Dr. Fritz Stahr
presented on the Seaglider Project.
November 20, 2010 - LIFESUIT Project update
Monty Reed gave an update on the LIFESUIT.
October 16, 2010 - OpenCV image processing
Jim Wright explained how to do color sensing using the OpenCV image processing library.
Here is a PDF of his presentation (60k)
and a ZIP of the code (3M).
September 18, 2010 - USB Made Easy
Kevin Ross showed how easy it is to program a USB-capable IC so that it can
communicate with a computer, providing a modern and faster alternative to serial
August 21, 2010 - Science Fiction in the Classroom, Robots in the Community
is an assistant professor in UW's Human Centered Design and Engineering department.
Her Human-Robot Communication Laboratory is home to Bucky, a PeopleBot robot. Currently,
her research focuses on understanding people's expectations about robots' capabilities,
how science fiction and the media influence those expectations, and how art and interactive
exhibits can help people gain a more realistic understanding of robots. She teaches classes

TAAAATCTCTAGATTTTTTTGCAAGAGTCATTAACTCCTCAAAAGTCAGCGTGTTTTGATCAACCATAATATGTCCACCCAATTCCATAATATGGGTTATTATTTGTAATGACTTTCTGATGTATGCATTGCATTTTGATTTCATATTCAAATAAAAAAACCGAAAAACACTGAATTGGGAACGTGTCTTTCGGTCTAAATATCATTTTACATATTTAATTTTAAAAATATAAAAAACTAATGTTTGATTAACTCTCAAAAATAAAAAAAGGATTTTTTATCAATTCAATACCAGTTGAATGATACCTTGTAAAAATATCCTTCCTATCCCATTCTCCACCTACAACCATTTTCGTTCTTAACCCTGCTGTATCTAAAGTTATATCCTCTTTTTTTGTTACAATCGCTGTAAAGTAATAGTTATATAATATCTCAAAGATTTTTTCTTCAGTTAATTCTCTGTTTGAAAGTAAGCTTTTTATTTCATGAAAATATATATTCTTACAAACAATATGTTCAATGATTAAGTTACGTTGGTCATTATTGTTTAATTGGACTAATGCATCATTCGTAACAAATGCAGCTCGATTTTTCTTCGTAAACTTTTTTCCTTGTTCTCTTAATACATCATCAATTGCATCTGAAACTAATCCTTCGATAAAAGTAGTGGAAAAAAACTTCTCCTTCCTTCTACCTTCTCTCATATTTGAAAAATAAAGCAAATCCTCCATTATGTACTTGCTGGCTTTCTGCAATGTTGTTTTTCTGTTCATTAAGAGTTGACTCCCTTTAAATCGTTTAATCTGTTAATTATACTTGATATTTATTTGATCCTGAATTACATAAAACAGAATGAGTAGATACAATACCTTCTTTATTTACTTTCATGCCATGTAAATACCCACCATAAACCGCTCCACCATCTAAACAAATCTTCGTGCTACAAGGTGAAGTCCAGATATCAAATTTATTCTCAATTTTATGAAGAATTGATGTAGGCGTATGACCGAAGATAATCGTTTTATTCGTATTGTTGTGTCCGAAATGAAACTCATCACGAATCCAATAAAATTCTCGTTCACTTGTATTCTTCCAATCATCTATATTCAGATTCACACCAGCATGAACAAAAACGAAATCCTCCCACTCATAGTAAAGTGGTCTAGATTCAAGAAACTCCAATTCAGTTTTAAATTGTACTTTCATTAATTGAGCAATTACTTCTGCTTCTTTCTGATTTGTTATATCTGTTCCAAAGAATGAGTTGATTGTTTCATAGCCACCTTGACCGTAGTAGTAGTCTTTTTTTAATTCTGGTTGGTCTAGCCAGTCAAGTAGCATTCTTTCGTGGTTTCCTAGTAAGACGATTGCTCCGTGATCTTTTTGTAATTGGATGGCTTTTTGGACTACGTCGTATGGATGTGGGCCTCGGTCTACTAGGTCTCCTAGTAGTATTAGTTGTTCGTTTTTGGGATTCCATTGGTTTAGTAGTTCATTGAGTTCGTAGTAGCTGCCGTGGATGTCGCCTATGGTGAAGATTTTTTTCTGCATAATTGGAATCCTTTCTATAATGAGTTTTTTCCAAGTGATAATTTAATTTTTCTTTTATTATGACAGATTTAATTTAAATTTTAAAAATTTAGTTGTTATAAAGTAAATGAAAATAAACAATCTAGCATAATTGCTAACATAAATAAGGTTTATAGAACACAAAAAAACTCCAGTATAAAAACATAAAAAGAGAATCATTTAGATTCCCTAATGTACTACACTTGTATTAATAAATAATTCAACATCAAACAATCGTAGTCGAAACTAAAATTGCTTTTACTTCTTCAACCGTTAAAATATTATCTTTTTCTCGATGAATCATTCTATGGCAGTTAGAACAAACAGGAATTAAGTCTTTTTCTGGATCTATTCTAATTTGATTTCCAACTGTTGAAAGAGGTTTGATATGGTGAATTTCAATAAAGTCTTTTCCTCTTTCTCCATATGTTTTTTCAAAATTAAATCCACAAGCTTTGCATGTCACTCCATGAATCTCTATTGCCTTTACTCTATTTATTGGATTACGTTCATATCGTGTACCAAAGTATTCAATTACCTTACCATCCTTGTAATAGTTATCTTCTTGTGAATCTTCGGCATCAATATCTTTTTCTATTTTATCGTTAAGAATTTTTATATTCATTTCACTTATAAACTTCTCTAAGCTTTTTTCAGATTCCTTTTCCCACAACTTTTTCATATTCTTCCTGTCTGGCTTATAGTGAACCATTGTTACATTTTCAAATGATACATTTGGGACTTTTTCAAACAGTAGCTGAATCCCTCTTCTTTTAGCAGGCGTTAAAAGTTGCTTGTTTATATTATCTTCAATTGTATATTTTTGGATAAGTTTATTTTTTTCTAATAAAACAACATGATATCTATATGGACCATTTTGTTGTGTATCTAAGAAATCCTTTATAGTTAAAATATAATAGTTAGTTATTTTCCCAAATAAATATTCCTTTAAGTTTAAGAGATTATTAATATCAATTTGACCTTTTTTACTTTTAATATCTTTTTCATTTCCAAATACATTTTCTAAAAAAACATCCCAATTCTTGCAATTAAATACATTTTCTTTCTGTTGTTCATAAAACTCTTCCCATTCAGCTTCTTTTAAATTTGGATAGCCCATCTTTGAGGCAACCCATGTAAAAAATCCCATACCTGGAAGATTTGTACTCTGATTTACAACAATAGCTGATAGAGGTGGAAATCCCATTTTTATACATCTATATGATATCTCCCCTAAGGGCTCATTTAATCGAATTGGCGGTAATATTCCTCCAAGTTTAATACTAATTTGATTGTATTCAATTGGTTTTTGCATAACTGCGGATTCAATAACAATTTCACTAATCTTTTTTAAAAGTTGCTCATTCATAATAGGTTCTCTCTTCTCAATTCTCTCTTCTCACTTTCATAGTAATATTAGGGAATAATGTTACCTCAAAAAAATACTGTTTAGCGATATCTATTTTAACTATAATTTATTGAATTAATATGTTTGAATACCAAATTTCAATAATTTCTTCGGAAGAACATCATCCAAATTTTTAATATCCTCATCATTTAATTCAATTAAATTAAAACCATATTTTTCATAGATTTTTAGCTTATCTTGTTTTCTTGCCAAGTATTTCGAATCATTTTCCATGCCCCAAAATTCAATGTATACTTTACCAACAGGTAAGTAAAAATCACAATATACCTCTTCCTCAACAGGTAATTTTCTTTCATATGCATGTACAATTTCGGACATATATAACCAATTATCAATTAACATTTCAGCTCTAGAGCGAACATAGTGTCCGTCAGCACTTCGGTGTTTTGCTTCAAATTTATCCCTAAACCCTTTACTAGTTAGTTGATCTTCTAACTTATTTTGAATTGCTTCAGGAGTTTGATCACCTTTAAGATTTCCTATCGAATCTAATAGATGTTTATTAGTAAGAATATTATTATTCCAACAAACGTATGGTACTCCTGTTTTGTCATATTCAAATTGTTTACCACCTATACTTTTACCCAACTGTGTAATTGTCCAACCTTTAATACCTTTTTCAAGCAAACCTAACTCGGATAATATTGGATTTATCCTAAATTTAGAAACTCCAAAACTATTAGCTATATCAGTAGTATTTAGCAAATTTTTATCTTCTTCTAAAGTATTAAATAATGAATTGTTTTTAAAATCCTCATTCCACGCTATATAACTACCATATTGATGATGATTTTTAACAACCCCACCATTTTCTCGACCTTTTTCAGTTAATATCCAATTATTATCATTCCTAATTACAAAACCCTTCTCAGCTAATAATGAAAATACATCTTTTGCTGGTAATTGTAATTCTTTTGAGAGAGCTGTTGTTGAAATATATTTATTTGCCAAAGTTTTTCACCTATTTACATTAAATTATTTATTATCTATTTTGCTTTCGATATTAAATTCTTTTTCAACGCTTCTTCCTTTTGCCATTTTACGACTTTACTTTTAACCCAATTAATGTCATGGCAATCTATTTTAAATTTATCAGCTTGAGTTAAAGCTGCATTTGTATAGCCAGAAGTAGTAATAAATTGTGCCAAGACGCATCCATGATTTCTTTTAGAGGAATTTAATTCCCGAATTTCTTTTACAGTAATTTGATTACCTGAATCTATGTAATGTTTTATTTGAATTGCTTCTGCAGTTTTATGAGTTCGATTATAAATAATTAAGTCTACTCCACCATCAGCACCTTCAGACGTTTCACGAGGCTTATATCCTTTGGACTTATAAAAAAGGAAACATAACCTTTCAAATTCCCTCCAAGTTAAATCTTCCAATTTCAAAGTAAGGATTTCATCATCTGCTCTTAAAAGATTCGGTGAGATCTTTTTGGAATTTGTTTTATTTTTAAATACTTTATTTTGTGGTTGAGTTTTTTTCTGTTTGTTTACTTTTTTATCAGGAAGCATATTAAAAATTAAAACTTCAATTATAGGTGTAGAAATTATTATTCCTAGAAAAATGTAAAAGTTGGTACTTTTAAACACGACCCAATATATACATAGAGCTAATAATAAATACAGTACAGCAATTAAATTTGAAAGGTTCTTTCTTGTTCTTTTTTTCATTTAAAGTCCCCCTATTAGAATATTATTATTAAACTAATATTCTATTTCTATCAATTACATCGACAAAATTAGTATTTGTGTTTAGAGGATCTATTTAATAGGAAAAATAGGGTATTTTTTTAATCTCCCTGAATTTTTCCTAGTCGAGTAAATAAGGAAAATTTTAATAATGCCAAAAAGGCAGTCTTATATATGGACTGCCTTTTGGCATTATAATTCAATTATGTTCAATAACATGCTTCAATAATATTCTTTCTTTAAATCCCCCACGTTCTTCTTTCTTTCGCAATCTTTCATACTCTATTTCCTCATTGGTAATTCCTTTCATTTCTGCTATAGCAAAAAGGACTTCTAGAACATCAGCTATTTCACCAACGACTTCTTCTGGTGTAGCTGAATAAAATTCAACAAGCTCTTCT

on visual communication and research methods, and her upcoming graduate course,
Science Fiction Prototyping, will allow students to explore design issues in robotics through
creative writing. Here is a PDF of her
July 17, 2010 - Robotic Surgery
Professor Mika N. Sinanan,
MD, PhD, (President, University of Washington Physicians Professor of Surgery) presented on
the role of a robotic interface in surgical procedures. Here is a PDF of his
June 19, 2010 - Humanoid Robotics
Rawichote Chalodhorn (Choppy) presented on humanoid robotics and strategies
for balance and walking. Here is a PDF of his
May 15, 2010 - Alchemy Project
Professor Pedro Domingos talked about the
Alchemy is a software package providing a series of algorithms for statistical relational
learning and probabilistic logic inference, based on the Markov logic representation.
Alchemy allows you to easily develop a wide range of AI applications, including collective